Working in his garage alongside his 5-year-old daughter, Rob Curcio of Half Moon Bay wastes no time stuffing the 65 large bags in front of him.
As jolly as Santa's elves themselves, he will fill them with sleeping bags, jackets, wool hats, socks, towels, toiletries, and shirts or jeans. All have been purchased or donated by a few local residents and businesses and will serve as great gifts and surprises for the men he will deliver them to next week.
For Curcio, feelings of giving must be as good as receiving, as he talks of the experiences he's had for the past six years sitting down to dinner with the men he packs the bags for.
"They are so thankful and it is a total surprise for them," he says of the farm and nursery workers, all Latino men, who attend Puente de la Costa Sur's evening dinner and celebration one week before Christmas.
Curcio was initially inspired to begin volunteering when his oldest daughter's grade school class took on a shopping project for the Coastside Hope's Adopt-a-Family Program.
"That got me thinking about how I could help," he said, and signed up with Half Moon Bay charity Coastside Hospitality. "And I feel for these men, who work so hard for their families and do not take the time to see that their own needs are met," he says of those he will dine with.
Not anticipating or awaiting the essential items that will make their daily lives more manageable, the dinner guests have worked hard to send money back to Mexico or to support their families locally in the rural areas of the South Coast, including Pescadero, La Honda, Loma Mar, and San Gregorio.
Kerry Lobel, Executive Director of Puente, says the gifts bring a silent appreciation, more than anything else, to the receivers. Yes, there are also tears, smiles, and expressions of disbelief when recipients see the gifts before them. "It looks like Santa came," says Lobel. "And there's a really beautiful, huge kindness there."
Lobel has been at Puente for 10 years, since she first moved to the South Coast area and volunteered with a distribution program when the organization was known as Puente de la Costa Sur. In 2007, it merged with North Street Community Resource Center so a broader range of services could be provided.
Lobel was instrumental in helping make that transition and has worked for four years as the director, managing a core staff of nine full-time adults, while running one of the largest youth employment programs on the Coast. Thirty to forty high school and college youths work part time at Puente. The organization is governed by a board of directors.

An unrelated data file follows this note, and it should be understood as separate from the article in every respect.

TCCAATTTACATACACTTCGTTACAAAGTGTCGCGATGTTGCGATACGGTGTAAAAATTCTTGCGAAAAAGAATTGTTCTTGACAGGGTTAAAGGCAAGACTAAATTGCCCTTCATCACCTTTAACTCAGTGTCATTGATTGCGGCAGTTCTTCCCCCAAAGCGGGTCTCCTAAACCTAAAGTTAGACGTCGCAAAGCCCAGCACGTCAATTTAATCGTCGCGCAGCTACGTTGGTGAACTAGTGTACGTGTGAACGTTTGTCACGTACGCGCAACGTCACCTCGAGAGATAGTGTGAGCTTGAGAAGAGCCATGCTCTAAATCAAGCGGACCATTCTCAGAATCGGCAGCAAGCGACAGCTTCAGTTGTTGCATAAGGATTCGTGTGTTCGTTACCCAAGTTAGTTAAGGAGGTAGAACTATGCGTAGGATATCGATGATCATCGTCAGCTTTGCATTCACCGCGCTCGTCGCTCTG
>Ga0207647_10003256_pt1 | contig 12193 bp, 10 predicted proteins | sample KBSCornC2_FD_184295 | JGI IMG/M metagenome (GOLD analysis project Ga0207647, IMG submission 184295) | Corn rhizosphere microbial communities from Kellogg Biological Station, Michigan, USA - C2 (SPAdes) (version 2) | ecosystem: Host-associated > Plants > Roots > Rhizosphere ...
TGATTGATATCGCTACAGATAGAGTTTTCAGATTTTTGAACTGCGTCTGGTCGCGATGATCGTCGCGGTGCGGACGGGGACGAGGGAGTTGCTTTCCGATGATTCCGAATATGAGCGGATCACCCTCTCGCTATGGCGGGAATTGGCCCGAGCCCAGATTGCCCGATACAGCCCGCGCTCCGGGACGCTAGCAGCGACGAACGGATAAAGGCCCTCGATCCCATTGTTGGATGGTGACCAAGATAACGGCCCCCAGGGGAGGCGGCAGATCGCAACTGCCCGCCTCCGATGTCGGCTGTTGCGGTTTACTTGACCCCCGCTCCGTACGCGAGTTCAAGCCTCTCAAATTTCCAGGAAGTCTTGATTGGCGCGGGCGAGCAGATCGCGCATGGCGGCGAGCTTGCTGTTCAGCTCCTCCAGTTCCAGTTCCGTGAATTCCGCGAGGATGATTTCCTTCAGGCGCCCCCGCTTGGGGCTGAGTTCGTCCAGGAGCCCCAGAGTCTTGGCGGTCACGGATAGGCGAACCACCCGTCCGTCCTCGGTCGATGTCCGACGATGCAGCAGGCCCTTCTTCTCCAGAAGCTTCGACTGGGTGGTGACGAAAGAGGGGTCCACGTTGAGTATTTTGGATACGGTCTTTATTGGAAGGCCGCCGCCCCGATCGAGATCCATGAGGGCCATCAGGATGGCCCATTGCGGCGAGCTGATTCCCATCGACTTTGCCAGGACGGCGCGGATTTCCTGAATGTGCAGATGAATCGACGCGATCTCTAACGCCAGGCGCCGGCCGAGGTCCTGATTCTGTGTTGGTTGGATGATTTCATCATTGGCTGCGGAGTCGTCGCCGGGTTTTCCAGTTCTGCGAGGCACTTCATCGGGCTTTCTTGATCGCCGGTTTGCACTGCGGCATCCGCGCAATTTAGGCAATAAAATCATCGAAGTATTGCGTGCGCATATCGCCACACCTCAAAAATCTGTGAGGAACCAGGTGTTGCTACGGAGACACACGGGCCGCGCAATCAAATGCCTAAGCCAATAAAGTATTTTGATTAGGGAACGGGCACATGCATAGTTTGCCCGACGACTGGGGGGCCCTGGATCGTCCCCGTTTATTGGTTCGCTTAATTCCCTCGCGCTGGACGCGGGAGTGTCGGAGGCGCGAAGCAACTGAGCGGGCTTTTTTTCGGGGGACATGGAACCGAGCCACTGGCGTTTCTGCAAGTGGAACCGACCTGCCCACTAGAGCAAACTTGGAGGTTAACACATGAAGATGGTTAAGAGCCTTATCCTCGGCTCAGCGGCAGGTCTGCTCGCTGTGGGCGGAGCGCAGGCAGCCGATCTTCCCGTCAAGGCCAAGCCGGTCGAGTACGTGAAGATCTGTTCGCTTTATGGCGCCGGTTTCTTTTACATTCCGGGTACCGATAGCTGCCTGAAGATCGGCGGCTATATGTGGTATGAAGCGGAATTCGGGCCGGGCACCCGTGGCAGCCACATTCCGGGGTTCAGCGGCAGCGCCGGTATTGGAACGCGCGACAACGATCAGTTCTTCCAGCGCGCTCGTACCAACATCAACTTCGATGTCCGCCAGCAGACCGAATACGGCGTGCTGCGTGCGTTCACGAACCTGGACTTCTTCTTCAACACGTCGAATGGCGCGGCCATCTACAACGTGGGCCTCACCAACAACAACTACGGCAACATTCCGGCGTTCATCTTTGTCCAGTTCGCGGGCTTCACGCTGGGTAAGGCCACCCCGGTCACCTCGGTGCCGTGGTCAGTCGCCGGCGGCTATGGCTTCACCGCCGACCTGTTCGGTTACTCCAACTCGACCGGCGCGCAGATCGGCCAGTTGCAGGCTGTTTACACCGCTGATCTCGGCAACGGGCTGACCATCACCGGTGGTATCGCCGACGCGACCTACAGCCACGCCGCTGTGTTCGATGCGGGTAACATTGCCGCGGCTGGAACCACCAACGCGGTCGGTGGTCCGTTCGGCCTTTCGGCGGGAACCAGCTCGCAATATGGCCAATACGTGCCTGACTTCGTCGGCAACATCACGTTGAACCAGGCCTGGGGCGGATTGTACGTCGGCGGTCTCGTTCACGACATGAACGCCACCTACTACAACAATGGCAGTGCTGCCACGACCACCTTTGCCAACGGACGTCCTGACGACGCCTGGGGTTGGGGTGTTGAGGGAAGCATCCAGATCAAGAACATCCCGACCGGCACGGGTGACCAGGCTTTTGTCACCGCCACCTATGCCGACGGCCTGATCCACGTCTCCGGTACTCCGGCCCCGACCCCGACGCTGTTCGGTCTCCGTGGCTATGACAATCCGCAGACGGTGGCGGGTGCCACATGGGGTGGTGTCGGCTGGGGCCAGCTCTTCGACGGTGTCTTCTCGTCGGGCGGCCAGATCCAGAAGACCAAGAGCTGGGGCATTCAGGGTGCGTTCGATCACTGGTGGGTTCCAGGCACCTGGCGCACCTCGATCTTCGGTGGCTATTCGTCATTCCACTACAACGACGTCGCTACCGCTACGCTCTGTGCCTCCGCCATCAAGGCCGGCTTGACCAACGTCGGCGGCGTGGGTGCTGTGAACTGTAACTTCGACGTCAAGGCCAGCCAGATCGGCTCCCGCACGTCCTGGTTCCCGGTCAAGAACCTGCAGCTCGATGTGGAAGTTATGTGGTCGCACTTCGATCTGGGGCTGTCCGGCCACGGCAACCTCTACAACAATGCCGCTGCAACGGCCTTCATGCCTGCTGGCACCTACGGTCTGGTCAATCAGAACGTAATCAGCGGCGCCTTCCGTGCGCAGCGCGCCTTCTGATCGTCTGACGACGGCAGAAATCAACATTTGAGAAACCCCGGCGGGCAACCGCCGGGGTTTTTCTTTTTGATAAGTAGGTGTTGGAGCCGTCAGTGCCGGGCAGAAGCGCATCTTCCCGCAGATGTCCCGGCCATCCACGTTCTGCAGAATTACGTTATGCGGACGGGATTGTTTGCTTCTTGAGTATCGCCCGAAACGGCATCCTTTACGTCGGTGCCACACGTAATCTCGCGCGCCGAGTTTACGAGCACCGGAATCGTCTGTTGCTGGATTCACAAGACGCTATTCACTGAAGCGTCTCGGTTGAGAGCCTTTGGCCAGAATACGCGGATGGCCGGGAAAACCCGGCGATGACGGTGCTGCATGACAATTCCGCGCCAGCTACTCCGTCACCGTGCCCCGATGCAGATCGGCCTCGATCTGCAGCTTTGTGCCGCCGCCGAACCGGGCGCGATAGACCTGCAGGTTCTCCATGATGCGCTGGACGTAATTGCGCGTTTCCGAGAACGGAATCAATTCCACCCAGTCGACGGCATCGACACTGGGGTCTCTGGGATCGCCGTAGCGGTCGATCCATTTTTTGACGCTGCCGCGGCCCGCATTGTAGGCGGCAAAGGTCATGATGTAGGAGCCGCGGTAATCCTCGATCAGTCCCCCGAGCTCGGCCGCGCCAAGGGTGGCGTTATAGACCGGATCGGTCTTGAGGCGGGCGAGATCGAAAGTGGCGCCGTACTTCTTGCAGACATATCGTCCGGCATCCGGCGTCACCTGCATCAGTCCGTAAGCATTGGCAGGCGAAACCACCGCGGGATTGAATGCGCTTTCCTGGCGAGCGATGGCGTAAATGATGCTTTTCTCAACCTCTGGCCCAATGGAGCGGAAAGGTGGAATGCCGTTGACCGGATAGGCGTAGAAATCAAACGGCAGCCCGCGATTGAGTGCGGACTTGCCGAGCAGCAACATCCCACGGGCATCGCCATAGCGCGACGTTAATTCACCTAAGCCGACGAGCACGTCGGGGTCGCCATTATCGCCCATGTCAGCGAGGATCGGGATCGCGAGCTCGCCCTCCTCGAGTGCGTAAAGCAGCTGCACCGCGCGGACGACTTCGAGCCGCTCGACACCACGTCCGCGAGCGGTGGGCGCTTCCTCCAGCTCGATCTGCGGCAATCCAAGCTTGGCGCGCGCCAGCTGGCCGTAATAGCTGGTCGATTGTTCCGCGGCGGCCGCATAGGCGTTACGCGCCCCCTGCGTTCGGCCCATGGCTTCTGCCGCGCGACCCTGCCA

"This is a very invisible population," says Lobel of the people Puente serves, who mainly reside in the 160-miles of undeveloped land tucked near the Santa Cruz Mountains and fifty miles south of San Francisco.
There is no dentist or doctor, pharmacy, laundromat, or stores in the area, and the one bus route is not enough to serve those who have no cars or driver's licenses, with 17.8 winding miles into town.
People in these areas are challenged to have things other Coastsiders take for granted, including proper transportation, good quality water, clean living situations, and other basic needs.
Tricia Dell, Development Director for Puente, says, "There's a bigger picture and larger issues. These are people that feed us and I see the injustices they face. The agricultural economy is suffering and there are ripple effects."
Dell, also a Coastside resident, says her focus is on raising funds from individuals, because if they can be convinced to come witness the assistance Puente provides, they will be inspired to contribute. The mission is to make a connection between Anglo and Latino communities.
"It's an experience that you are not prepared for," Dell says of walking into Puente and participating in their programs or special events. "It's the caring that's important," Dell says of those who give time and money to Puente.
And money is needed to keep things going. Throughout the year, Puente offers continuing education programs like English As A Second Language (ESL) courses, tutoring and a homework club. Youth leadership and development is another focus to offer emotional support to kids, as well as guidance in graduating high school and applying for college. Community building is the third prong. There is even a Zumba class. "We offer our safety net projects, but also the chance to make connections," says Dell.
Groups like the Boy Scouts or the local knitting group Knitzvah assist Puente in meeting their goals by supplying items like handmade blankets or scarves. At the beginning of the last school year, over 200 backpacks filled to the brim were distributed to kids. And programs like the one Curcio will participate in on December 19 also add to Puente's "wealth" of services.
On December 17, Puente will host its Holiday Posada, a celebration of the Christmas story, focusing on the recreation of the journey of Mary and Joseph, where participants walk from churches in Pescadero to a lot at 350 Stage Road.
"It serves as a metaphor for the pilgrimage that all strangers take," says Lobel. "When you came here, perhaps you were turned away time and again and you eventually had to rely on a stranger. This is a community where many things are possible."